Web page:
• the people you thought were against actually didn’t even think about you that much?
  • the giants were actually windmills?
  • you decided to not let “it” get to you?
  • your boss wasn’t really a jerk but you were?
  • it’s your issue and not _____ (insert name here)
  • your kids acted just like you?
  • you decided not to argue with ________ (insert name here)
  • the power to make the changes you desired were inside you…and you still didn’t make them?
  • it all depended on you?
  • _______ (insert name here) died unexpectedly and you had not made the time to call or stop by?
  • retirement sucks?
  • they took it all away and you were still happy?
  • you never started that project you always wanted to do but never found the time?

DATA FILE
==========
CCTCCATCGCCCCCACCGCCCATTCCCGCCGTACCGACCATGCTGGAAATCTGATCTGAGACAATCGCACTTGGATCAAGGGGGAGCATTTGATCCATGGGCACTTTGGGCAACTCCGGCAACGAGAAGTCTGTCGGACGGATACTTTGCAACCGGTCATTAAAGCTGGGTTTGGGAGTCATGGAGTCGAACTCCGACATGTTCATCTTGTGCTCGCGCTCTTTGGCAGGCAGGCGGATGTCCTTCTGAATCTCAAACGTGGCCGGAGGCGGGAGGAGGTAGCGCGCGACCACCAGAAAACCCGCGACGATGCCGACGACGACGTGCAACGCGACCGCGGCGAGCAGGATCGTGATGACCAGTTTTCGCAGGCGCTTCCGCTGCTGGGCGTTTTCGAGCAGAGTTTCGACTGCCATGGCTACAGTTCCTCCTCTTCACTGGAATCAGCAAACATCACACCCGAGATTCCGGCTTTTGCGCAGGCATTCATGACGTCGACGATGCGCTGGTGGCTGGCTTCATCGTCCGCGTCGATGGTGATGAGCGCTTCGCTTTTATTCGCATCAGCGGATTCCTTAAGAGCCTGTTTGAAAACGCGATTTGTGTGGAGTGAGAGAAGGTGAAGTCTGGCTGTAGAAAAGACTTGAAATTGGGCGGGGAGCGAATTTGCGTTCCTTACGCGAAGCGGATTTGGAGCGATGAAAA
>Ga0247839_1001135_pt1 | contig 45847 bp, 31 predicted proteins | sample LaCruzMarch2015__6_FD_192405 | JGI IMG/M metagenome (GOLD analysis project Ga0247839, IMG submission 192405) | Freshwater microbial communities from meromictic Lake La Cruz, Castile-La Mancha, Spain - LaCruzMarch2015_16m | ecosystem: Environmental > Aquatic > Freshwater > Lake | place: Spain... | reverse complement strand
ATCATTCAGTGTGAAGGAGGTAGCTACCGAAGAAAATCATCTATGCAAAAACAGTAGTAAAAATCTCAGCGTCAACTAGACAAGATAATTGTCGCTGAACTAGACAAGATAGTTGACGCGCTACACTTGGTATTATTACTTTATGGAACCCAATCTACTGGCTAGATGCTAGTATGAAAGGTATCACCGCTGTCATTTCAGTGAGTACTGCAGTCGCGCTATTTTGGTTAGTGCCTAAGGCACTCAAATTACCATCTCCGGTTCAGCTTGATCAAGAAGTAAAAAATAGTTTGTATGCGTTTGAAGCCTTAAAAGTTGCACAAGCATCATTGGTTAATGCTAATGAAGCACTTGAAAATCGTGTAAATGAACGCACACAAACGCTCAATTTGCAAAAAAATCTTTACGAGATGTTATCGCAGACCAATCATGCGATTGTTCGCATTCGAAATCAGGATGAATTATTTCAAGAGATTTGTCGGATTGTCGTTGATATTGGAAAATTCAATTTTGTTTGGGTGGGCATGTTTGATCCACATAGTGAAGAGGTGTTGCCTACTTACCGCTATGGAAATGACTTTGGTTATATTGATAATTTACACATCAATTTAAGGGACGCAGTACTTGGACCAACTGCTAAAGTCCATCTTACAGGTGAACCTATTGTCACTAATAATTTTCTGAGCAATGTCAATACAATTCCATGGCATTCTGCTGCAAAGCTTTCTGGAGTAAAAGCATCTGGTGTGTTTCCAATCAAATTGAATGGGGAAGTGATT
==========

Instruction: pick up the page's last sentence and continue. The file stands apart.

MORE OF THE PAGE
• you started being the person you thought you would be once you “made it”?
  • you acted “as if” _________ (fill in the blank)
  • no matter what _______ (insert name here) said or did to you, you displayed grace and forgiveness?
  • there is no tomorrow? (I bet you know what movie clip will play if you click on the link)

I know that it is easy to write this down and extremely hard to incorporate into your life.  I know because I struggle with it every day just like you.  That is also why I have a hard time with “self-help” books and gurus who tell you all you need to do is follow their 10 step plan and you too achieve everything you ever wanted.

There is a huge chasm between thinking and doing and sometimes that distance looks so vast we are able to console ourselves because “we would never make it” and just continuing to do as we had always done is “safer”.  We are also correct that it is safer and much, much easier to stay continue to act as we have always acted and not entertain “What if…?”